Faculty and Instructional Development at Valencia

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Click the image below or this link to view the 2017 Faculty and Instructional Development Graphic.

Valencia College has a Teaching and Learning Division which houses Faculty and Instructional Development, the Teaching/Learning

Academy for tenure-track faculty, Online Teaching and Learning, and Strategic Learning Initiatives (such as our QEP). The division is led by an Assistant Vice President with five Directors overseeing specific work areas.

Faculty and Instructional Development at Valencia College typically runs roughly 450 professional development courses a year ranging from authentic assessment to teaching and learning with social

media. For 2015-2016, we had 1098 unique participants. The breakdown for attendees is approximately 45% part-time, 34% tenured/tenure-track, 10% staff, 9% contract instructors, and 2% administrator.

Valencia offers multiple certifications in the areas of Honors, Study Abroad, Digital Professor (online teaching), and LifeMap (student intervention and college success skills). We have just added a

certification in Active Learning this year, and are piloting courses now. In addition to courses and certifications, we have “concentrations” which allow our faculty and staff to explore additional areas of interest such as LMS fundamentals, Action Research, Peace and Justice, CARE (Continuous Assessment and Early Response), and Circles of Innovation.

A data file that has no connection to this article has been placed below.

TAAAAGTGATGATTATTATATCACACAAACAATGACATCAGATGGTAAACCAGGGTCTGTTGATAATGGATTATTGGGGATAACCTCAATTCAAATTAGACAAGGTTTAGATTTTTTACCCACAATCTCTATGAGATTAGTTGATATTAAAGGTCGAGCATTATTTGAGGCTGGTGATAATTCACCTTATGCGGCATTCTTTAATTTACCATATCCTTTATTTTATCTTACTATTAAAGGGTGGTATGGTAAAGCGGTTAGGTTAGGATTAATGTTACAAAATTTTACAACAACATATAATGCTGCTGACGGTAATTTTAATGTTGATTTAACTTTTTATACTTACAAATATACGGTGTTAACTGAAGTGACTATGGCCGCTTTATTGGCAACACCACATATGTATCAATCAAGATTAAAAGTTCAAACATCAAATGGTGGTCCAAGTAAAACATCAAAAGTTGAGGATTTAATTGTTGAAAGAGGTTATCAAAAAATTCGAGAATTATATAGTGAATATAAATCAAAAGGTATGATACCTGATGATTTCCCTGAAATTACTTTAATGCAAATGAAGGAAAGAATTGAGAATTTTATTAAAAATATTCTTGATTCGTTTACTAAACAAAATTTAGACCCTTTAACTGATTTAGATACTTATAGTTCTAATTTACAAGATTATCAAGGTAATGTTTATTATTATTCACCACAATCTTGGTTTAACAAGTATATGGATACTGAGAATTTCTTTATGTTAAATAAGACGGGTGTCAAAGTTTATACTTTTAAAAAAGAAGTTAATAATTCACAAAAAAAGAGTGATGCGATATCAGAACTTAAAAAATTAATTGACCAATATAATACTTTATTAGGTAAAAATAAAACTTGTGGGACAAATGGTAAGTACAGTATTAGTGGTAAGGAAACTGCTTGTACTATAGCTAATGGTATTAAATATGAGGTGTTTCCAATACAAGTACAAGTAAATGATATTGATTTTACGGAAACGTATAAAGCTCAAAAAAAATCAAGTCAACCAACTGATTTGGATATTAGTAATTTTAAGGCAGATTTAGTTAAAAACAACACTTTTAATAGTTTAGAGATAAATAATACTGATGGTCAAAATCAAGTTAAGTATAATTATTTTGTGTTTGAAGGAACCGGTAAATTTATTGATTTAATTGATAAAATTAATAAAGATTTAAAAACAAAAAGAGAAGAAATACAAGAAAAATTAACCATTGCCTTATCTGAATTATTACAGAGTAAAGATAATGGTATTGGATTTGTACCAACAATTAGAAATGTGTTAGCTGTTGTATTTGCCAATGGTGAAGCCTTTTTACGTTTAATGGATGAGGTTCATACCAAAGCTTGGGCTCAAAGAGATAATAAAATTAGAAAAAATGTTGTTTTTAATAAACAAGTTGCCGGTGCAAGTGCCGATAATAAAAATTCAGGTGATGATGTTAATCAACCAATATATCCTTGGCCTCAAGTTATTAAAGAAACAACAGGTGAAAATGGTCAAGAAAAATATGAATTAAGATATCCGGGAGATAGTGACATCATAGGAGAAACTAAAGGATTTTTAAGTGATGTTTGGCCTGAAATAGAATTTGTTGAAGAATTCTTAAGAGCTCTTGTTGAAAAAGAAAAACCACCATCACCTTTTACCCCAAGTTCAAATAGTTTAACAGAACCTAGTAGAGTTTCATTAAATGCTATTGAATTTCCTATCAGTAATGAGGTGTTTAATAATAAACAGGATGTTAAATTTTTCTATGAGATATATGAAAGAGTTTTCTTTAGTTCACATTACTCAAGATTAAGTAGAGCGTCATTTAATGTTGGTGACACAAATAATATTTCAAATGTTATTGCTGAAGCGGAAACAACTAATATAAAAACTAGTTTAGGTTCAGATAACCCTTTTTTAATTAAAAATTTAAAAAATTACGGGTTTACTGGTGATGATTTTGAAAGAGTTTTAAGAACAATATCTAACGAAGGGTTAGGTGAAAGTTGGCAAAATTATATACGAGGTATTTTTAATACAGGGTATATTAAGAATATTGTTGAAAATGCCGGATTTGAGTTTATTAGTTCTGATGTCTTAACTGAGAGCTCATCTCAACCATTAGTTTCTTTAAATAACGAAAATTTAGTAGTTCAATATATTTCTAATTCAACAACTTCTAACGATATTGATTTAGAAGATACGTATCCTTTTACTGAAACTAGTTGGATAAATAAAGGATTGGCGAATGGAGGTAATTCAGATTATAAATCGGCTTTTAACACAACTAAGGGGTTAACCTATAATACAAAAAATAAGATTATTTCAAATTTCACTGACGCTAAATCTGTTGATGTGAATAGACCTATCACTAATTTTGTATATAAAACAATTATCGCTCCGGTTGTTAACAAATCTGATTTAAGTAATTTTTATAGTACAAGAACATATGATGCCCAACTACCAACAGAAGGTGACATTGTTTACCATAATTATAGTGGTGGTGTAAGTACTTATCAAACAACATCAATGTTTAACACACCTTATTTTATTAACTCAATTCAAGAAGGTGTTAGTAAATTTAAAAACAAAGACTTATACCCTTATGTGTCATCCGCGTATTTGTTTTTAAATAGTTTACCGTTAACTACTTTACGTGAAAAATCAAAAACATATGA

We also have Centers for Teaching/Learning Innovation on

each of our campuses which saw nearly 7,200 visits from faculty, staff, and students in the 2015-2016 year. Each Center has a Director who oversees its operation as well as Faculty Developer/Instructional Designers and other staff. These Centers provide a place where technology can be learned, instructional design help can be sought, and faculty can meet to share their experiences.

While the Teaching and Learning Division offers a great variety of development opportunities, these are primarily run in the form of courses which take a good deal of time to develop and maintain. For quick innovation, another format was needed in order to meet real-time needs of faculty and to anticipate what future courses might need to be developed. Thus, Circles of Innovation was born…

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